In 2016, one-in-10 children in communities all over the world weren’t given vaccines. A resurgence in anti-vaxxer sentiment – sometimes with the tacit support of certain government officials – in certain countries, along with a lack of resources and immunization coverage in others, has led to unnecessary headlines.
The World Health Organization (WHO) this week noted that Europe has seen a huge uptick in measles cases, something the MMR vaccine’s use should be stamping out. After a record low in 2016, 2017 has seen a four-fold increase, which the WHO, per BBC News, has referred to as a “tragedy”.
Largely in response to anti-vaxxer movements and unfounded vaccine distrust, governments around the world are introducing or expanding various forms of mandatory vaccination, from Australia to France to Italy. The focus is generally on school-aged children, and with that in mind, Oregon is no exception.
As aforementioned, the Beaver State isn’t quite alone in this sense: all 50 US states have legislation that requires a range of vaccines to be given to students, with details on exemptions varying from state to state. As of 2017, 18 states allow “philosophical exemptions” for those who wish not to vaccinate their children.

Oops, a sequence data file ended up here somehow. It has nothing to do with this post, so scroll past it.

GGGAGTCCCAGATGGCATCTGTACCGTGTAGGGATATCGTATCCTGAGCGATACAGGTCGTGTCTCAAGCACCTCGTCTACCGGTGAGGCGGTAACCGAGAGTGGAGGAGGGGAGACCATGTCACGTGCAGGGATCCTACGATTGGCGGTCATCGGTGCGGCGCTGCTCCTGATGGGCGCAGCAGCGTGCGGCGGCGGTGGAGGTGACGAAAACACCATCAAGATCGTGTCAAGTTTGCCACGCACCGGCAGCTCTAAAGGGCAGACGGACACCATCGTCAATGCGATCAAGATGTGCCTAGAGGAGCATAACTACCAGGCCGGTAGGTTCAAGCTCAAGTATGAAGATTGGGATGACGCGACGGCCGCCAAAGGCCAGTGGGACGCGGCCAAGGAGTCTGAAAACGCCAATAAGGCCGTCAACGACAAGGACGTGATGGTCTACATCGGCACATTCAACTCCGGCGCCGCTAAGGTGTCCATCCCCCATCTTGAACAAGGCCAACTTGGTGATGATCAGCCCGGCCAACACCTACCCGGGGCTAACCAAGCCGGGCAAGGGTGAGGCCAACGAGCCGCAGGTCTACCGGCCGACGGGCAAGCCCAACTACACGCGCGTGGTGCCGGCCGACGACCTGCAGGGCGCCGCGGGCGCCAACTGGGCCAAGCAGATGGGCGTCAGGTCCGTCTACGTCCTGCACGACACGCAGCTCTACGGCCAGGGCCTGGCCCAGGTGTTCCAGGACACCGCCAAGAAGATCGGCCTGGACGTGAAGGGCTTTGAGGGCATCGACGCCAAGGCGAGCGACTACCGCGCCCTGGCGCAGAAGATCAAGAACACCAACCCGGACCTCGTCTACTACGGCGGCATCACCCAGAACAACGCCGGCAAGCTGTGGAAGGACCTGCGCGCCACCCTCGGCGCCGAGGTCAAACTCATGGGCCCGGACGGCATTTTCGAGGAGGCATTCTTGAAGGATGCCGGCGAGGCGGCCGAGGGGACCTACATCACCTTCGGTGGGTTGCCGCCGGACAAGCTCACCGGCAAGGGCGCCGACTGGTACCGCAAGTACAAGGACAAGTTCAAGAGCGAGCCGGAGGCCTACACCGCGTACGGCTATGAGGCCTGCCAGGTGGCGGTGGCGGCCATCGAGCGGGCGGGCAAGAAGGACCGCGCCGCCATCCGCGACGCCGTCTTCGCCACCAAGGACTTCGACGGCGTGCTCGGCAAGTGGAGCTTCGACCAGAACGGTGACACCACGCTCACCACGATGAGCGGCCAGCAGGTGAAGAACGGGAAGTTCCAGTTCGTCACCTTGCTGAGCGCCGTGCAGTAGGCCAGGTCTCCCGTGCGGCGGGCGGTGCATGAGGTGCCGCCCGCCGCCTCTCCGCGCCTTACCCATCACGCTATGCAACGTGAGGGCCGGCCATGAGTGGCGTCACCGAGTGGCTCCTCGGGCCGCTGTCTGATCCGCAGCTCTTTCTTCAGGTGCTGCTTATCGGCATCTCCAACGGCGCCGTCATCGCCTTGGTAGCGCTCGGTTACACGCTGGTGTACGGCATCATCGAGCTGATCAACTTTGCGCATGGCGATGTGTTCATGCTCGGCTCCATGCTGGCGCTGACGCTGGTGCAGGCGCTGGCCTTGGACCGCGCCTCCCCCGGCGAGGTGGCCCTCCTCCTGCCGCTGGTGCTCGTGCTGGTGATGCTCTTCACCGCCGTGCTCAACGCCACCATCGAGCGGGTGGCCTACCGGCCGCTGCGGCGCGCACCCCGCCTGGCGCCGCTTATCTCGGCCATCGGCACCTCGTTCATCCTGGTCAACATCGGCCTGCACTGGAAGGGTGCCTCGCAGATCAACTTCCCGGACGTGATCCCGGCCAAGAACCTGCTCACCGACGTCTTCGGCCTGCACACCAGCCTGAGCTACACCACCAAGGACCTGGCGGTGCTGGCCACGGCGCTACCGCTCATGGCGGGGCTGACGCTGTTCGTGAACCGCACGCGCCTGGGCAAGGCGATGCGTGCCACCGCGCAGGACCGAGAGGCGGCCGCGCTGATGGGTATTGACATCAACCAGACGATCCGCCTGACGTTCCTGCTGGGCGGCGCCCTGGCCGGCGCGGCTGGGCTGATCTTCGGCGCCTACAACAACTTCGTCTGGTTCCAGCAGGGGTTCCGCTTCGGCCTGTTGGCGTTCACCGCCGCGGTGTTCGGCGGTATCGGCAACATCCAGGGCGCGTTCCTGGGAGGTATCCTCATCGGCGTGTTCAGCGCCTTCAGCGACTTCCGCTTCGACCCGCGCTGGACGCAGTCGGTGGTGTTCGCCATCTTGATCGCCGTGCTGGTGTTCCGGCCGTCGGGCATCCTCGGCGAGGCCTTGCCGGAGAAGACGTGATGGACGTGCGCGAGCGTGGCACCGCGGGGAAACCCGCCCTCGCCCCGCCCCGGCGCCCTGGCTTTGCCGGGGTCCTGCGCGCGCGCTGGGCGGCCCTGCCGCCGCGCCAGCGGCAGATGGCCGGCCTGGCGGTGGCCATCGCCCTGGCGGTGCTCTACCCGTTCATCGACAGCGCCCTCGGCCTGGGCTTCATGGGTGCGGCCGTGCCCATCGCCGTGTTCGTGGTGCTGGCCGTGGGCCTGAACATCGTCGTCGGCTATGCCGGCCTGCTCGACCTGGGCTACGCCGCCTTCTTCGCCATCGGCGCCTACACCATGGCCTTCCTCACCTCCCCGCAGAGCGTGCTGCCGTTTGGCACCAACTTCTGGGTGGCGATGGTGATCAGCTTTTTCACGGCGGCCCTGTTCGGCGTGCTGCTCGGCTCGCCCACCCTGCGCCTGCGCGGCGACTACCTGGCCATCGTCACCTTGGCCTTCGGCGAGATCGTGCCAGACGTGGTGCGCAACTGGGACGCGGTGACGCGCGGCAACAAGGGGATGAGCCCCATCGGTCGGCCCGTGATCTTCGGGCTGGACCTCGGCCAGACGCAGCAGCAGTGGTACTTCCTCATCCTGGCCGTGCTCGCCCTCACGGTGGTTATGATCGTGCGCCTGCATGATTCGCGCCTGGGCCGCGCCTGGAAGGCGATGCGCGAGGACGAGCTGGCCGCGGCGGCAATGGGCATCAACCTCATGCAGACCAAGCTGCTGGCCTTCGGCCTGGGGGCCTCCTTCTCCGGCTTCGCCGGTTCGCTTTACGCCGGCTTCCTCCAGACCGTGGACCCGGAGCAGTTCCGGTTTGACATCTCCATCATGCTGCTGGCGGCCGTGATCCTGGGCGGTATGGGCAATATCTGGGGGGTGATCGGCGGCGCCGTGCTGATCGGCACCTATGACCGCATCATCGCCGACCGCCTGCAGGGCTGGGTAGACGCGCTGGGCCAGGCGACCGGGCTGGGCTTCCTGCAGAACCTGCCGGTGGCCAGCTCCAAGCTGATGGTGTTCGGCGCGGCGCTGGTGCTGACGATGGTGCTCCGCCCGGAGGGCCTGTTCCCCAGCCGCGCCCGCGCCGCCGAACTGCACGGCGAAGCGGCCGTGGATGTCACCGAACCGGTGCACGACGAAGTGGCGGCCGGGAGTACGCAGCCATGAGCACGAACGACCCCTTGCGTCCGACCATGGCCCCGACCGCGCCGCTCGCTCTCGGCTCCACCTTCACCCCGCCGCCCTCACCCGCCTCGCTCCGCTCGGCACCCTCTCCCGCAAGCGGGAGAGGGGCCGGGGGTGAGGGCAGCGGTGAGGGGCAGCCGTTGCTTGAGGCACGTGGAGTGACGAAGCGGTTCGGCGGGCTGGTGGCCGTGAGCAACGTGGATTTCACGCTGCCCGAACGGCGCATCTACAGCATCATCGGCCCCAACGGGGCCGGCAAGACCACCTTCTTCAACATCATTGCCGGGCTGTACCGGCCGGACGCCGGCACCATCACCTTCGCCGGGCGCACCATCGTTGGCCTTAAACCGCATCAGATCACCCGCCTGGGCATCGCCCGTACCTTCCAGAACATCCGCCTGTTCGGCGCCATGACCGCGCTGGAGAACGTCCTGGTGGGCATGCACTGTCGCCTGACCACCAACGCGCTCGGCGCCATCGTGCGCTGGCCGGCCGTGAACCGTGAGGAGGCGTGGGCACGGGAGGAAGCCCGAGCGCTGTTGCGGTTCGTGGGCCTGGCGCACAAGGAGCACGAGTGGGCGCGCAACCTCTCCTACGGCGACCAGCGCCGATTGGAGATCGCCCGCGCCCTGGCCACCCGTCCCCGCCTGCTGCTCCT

According to the WHO, immunization programs around the world prevent up to 3 million premature deaths every single year. Millions of children still require vaccinations, however, and most of them are in countries with “fragile humanitarian settings”.
Simply having access to vaccines in such communities is a significant problem, but not in wealthy nations, where rejection is often a personal choice, not one borne out of access. Those seeking philosophical exemptions, then, clearly lack a grasp of how fortunate their circumstances are.